So I think US battleships would behave even better against "normal" attacks...

Edit: kamikazes also flew faster than usual bombers, thus making them even more difficult targets
Kamikaze attacks are much more simplistic that you assume, mainly because the pilots usually only had rudimentary training and aerobatic manoeuvres were beyond their capability.

Kamikaze attacks were usually conducted at less than 200 knots. Higher speeds made the aircraft less manoeuvrable and the pilot was more likely to lose control in the final stages of the attack. Also many attacks were made at low altitude with older aircraft that simply could not go that fast at low altitude such as Vals, Kates, Bettys and various training aircraft. Only a fraction of the attacks were made with higher speed aircraft, such as Zeros.

Unlike a conventional attack, a kamikaze presents an ideal low or zero deflection target in the final seconds of its flight and were highly vulnerable to 5"/VT and CIWS fire.

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Re: Would Yamato with advanced AA gunnery survive air attack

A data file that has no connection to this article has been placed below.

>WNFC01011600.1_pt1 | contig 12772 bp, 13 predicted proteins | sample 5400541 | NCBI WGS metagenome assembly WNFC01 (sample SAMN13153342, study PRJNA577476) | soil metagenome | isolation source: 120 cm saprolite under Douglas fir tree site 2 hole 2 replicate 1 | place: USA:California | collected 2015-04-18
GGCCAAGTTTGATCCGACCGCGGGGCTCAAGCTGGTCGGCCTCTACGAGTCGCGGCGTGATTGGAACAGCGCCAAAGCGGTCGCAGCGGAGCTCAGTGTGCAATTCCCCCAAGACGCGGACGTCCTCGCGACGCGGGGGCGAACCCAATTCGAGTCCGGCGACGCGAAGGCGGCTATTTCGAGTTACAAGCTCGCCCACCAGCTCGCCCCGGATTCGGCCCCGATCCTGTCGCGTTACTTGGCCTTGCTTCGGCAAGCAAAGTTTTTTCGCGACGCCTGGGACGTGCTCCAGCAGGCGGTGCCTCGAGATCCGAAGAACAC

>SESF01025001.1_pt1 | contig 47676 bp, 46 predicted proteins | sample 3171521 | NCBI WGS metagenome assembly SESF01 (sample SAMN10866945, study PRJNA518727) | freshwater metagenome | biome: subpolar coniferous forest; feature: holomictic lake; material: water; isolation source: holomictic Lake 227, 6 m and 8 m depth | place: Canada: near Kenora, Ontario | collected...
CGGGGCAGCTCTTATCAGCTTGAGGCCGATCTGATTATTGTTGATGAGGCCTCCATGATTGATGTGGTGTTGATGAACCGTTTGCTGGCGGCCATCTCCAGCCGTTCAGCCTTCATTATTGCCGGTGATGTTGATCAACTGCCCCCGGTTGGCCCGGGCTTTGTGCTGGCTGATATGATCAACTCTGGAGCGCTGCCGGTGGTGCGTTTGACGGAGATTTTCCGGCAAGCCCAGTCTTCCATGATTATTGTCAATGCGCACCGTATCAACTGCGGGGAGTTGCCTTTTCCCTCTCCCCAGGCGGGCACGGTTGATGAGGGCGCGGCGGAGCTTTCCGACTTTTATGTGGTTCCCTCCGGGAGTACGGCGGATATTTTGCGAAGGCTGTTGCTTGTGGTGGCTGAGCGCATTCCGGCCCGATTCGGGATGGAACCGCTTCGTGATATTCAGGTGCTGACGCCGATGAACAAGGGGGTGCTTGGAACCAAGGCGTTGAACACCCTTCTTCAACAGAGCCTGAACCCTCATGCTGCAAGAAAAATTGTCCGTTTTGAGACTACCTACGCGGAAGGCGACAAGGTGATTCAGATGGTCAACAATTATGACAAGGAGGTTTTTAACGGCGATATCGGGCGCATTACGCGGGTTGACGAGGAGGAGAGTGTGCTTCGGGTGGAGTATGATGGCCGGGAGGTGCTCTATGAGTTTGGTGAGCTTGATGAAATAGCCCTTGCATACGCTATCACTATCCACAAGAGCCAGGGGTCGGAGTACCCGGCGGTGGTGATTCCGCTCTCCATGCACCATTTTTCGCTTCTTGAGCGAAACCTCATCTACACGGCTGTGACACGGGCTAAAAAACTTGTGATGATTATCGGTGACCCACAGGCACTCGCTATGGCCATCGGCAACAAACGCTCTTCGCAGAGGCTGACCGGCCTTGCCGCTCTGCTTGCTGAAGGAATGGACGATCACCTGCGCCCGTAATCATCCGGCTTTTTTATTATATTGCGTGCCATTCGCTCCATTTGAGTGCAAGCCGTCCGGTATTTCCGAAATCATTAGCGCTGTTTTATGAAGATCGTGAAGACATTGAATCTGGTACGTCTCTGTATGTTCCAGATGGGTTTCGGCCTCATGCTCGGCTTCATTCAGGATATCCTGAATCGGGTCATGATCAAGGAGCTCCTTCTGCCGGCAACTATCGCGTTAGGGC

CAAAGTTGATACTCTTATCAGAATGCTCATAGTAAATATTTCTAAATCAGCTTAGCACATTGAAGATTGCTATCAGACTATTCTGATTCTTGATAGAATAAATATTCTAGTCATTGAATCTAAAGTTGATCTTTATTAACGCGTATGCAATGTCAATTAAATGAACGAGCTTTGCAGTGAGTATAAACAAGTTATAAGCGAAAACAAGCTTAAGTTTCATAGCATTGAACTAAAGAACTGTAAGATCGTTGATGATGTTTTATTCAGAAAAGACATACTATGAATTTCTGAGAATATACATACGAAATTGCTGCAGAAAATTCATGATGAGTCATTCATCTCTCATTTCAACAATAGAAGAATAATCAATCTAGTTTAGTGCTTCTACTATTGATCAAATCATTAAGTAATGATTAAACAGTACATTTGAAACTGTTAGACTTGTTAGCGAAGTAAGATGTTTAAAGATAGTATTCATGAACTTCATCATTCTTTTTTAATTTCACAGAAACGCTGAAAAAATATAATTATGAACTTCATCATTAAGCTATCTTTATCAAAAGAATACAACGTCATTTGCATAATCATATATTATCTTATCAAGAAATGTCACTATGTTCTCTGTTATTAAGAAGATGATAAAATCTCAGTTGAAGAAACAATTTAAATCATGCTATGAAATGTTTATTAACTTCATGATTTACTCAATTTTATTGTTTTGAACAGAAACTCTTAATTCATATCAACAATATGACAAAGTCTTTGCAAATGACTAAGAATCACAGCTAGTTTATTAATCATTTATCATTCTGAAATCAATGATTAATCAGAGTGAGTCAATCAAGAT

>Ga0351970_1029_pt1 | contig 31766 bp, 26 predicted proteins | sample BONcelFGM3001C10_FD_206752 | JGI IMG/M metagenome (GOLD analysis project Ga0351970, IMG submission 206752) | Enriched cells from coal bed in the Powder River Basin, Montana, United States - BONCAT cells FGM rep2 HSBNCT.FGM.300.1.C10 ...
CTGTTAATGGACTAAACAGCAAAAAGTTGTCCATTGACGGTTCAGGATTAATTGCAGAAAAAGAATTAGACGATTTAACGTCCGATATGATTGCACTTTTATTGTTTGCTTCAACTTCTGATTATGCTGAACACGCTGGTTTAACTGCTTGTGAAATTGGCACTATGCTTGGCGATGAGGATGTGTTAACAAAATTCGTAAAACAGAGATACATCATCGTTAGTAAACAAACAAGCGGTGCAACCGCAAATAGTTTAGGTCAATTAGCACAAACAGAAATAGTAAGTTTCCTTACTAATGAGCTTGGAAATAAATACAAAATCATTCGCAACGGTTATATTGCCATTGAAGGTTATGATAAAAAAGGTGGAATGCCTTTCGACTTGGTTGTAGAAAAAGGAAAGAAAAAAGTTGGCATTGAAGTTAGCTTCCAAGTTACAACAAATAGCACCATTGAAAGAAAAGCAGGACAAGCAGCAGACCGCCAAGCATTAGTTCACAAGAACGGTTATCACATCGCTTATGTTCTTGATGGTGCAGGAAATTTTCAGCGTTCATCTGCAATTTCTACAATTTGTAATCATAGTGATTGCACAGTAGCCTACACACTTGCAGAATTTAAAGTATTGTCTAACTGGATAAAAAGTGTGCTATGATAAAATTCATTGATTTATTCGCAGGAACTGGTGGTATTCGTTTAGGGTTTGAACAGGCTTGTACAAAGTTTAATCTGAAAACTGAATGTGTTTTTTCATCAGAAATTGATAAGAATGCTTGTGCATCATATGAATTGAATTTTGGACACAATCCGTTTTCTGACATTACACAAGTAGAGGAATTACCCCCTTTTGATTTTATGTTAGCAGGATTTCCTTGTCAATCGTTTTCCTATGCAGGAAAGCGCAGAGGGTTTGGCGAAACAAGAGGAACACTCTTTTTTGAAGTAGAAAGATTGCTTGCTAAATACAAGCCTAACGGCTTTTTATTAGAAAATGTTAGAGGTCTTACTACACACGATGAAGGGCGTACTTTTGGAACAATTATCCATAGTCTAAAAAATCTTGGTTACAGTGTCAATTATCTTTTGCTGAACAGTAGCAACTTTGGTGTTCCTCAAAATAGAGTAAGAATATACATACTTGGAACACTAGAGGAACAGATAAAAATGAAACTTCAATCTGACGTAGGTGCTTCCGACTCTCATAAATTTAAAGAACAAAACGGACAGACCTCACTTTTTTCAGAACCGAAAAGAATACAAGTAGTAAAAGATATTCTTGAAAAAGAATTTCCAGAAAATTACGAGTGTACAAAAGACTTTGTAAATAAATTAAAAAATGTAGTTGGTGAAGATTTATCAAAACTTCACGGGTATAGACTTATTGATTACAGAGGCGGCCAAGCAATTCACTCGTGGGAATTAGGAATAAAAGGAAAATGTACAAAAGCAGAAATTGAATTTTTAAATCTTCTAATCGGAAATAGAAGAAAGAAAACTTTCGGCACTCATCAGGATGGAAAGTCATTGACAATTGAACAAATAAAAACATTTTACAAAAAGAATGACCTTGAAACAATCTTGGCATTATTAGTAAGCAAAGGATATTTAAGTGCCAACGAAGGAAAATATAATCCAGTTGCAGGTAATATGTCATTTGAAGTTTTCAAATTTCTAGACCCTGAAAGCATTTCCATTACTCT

Post by alecsandros » Tue Jan 03, 2012 8:33 pm

Kamikaze attacks with high-speed aircraft much more common than you think. Zeros were only part of the picture.B6Ns, Ki43, Ki44 and Ki48, and D4Ys were also used with deadly consequences, not the mention the infamous rocket planes (MXY-7), with speeds in excess of 500kts.

Possessing a large torpedo/bomb would intrinsicaly make the craft more difficult to manouvre, and the attack pattern would necessarily be predictable. The attack of a kamikaze had a larger possibility of movement, at least until the final dive.
Another great hazard posed by the kamikaze, which was not present at normal attacks, was that, even if teh plane was on fire, it could still hit the target with fatal consequences (see the cases of HMS Formidable, USS Essex, USS Bunker Hill)